m13#1 : Retired Discussions [Locked]
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m13#1

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Manager
Joined: 12 Mar 2009
Posts: 192
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Kudos [?]: 330 [0], given: 60

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20 Jul 2010, 00:38
If m and n are positive, what is $$m * n$$ ?

1. $$m^n = 1$$
2. $$n^m = 1$$
(C) 2008 GMAT Club - m13#1

Statement (1) ALONE is sufficient, but Statement (2) ALONE is not sufficient
Statement (2) ALONE is sufficient, but Statement (1) ALONE is not sufficient
BOTH statements TOGETHER are sufficient, but NEITHER statement ALONE is sufficient
EACH statement ALONE is sufficient
Statements (1) and (2) TOGETHER are NOT sufficient

OE: Statement (1) by itself is insufficient. If m is 1, n can be any integer.

Statement (2) by itself is insufficient. If n is 1, m can be any integer.

Statements (1) and (2) combined are sufficient. From S1 and S2, it follows that $$m = n = 1$$.

--
As I think, we have one more option - when both m & n equals to 0.

Am I right?
Manager
Joined: 16 Apr 2010
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20 Jul 2010, 03:07
Hi,

Any number, except 0, raised to the power zero has a numerical value of 1.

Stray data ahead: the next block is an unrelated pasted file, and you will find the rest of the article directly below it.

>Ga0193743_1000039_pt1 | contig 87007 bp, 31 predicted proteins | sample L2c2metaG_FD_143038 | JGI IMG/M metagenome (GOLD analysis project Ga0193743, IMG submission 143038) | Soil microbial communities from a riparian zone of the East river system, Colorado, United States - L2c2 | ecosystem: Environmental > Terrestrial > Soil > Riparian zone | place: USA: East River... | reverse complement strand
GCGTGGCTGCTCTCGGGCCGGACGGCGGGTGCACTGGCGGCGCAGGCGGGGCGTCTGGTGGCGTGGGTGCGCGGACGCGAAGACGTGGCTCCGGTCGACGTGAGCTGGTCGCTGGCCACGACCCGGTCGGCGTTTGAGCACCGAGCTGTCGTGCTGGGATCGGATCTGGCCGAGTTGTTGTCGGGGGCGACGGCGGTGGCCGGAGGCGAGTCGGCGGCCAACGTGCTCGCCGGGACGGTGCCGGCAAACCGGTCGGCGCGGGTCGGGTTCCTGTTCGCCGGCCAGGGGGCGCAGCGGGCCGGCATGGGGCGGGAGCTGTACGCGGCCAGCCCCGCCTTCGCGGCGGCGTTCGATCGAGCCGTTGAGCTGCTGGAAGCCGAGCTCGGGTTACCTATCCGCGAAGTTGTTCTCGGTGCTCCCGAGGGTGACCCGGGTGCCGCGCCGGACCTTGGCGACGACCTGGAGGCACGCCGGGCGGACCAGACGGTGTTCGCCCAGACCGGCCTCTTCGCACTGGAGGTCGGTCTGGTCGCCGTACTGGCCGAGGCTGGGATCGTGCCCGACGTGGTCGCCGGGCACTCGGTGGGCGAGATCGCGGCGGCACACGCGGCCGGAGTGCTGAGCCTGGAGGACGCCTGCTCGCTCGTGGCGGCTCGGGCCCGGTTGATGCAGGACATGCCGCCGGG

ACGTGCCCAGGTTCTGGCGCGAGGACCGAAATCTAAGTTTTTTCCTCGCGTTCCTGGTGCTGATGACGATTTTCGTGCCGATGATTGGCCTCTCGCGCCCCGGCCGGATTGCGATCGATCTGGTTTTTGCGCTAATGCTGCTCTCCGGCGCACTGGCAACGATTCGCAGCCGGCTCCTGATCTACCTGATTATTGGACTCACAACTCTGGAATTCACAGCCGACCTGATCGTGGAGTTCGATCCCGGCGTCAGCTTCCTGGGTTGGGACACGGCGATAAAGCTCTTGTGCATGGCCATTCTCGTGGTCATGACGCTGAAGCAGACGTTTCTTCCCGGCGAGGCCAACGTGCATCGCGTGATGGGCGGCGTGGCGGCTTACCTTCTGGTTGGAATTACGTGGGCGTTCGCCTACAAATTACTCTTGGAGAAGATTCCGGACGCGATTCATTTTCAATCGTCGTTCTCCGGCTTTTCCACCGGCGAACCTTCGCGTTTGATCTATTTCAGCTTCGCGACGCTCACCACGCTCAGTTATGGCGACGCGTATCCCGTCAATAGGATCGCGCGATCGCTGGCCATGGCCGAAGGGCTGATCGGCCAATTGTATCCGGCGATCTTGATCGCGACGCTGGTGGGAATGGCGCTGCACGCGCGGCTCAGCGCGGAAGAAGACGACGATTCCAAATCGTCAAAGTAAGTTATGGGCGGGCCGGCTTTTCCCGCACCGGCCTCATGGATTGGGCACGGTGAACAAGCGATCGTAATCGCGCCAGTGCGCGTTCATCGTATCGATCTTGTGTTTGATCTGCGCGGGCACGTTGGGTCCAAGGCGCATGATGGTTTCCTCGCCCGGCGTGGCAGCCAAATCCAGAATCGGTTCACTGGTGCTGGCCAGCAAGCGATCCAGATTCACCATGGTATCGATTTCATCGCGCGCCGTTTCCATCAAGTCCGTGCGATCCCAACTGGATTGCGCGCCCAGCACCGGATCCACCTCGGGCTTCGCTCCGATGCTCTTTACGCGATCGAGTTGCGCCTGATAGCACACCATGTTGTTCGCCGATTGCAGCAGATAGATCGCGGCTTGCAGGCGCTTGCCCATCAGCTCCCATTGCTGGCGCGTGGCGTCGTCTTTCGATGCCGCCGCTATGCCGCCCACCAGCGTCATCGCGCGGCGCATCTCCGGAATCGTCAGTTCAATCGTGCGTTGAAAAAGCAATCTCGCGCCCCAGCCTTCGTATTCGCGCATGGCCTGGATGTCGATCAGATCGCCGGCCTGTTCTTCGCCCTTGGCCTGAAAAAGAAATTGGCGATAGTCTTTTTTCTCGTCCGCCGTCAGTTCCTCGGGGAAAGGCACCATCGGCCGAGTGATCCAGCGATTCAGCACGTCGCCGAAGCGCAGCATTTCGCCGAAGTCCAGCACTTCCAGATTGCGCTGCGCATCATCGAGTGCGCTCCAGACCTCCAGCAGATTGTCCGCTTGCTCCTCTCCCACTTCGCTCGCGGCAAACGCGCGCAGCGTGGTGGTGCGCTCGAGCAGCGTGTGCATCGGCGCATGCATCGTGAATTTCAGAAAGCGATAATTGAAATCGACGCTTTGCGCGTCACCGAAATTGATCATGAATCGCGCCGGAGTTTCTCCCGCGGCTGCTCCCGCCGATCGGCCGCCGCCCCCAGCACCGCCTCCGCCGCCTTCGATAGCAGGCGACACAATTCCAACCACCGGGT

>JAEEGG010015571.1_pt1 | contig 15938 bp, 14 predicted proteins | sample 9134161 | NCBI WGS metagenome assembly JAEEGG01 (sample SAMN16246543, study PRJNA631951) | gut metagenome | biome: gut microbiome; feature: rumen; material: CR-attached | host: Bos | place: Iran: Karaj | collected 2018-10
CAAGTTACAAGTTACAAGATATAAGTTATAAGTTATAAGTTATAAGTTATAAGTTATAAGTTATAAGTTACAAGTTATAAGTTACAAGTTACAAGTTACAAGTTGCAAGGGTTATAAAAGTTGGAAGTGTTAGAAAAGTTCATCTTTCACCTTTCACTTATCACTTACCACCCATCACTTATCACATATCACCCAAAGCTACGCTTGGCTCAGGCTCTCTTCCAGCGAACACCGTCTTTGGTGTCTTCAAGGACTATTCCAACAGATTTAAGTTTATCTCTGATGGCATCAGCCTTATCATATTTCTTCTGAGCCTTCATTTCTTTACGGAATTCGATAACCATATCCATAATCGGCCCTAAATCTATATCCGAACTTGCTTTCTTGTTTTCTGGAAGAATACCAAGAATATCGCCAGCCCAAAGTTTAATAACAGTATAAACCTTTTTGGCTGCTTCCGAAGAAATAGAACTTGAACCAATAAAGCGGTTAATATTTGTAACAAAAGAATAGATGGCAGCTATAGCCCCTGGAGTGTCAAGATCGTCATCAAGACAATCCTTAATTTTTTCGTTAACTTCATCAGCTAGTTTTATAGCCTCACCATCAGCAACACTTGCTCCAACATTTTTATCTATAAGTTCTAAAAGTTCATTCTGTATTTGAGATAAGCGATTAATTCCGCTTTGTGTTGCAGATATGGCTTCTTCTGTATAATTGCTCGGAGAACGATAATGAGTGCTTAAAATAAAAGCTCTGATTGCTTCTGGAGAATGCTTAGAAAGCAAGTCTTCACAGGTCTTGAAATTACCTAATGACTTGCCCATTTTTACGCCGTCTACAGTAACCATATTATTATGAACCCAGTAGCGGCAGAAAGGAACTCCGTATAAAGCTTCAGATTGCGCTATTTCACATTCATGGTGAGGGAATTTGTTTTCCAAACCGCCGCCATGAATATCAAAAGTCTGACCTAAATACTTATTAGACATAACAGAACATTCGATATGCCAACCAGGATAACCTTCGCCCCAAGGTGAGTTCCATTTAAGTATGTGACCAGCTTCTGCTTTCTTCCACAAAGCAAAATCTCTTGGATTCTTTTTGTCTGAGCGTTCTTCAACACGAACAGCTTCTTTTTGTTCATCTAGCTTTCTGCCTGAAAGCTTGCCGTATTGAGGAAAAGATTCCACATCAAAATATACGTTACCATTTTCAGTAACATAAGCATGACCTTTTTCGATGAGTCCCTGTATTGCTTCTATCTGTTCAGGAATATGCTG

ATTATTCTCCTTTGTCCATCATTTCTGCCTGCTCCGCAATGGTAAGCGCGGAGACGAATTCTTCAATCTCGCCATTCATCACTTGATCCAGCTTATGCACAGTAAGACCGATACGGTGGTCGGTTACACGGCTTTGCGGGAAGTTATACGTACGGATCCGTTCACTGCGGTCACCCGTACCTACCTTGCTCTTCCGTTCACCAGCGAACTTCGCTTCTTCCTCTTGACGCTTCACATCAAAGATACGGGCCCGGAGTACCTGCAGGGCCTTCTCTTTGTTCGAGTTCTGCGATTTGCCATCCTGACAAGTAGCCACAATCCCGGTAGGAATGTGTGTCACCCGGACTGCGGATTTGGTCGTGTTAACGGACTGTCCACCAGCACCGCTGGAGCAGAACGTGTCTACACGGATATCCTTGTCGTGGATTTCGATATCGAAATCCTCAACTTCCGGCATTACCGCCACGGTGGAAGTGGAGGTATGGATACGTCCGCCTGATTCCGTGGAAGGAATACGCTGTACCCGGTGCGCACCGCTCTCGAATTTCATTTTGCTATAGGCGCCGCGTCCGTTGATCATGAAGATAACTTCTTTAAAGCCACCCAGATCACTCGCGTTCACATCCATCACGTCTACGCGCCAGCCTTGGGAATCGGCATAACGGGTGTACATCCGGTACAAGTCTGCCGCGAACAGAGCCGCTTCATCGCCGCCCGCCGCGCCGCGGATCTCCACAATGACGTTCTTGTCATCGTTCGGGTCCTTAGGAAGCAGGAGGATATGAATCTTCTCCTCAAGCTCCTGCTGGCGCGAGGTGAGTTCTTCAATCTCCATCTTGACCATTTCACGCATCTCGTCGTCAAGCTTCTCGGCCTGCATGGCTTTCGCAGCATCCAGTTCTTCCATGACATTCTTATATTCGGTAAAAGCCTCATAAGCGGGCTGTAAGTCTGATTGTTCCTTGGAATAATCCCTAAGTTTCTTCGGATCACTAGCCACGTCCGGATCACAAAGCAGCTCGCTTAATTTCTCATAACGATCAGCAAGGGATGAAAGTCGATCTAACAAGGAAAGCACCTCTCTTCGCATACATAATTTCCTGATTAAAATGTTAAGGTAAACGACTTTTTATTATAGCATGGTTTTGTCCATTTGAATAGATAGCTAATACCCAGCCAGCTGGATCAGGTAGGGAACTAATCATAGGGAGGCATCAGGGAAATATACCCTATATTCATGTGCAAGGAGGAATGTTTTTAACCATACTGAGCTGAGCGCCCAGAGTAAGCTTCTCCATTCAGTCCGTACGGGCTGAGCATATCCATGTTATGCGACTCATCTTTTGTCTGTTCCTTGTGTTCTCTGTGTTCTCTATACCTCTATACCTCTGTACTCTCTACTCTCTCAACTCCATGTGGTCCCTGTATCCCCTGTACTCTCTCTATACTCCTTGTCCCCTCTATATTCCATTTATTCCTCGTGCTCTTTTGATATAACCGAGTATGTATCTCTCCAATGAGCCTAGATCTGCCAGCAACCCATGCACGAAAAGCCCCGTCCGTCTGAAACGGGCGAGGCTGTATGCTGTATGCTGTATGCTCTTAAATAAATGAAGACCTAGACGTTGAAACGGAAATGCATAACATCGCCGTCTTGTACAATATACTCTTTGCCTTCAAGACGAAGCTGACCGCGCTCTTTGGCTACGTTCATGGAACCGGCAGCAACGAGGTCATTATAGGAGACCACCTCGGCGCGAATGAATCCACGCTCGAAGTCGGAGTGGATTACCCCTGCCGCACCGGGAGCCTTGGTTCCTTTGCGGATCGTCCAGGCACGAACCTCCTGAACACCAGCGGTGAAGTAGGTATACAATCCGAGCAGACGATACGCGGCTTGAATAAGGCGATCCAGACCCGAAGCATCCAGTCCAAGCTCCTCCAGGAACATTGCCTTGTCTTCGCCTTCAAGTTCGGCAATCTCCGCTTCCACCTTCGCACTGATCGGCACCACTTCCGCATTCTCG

0 raised to power 0 is not defined.

regards,
Jack
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20 Jul 2010, 03:11
In mathematics there are varying opinions on whether 0^0 equal 1 or whether it is undefined. The writers of the Gmat Club tests apparently assumed that 0^0 is undefined (hence choice C and not E).

This concept is not tested on the actual GMAT.
Manager
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20 Jul 2010, 03:19
stanford2012 wrote:
In mathematics there are varying opinions on whether 0^0 equal 1 or whether it is undefined. The writers of the Gmat Club tests apparently assumed that 0^0 is undefined (hence choice C and not E).

This concept is not tested on the actual GMAT.

Ok, thank you! Let's hope that I wouldn't face such controversial matters on the test day!
Re: m13#1   [#permalink] 20 Jul 2010, 03:19
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m13#1

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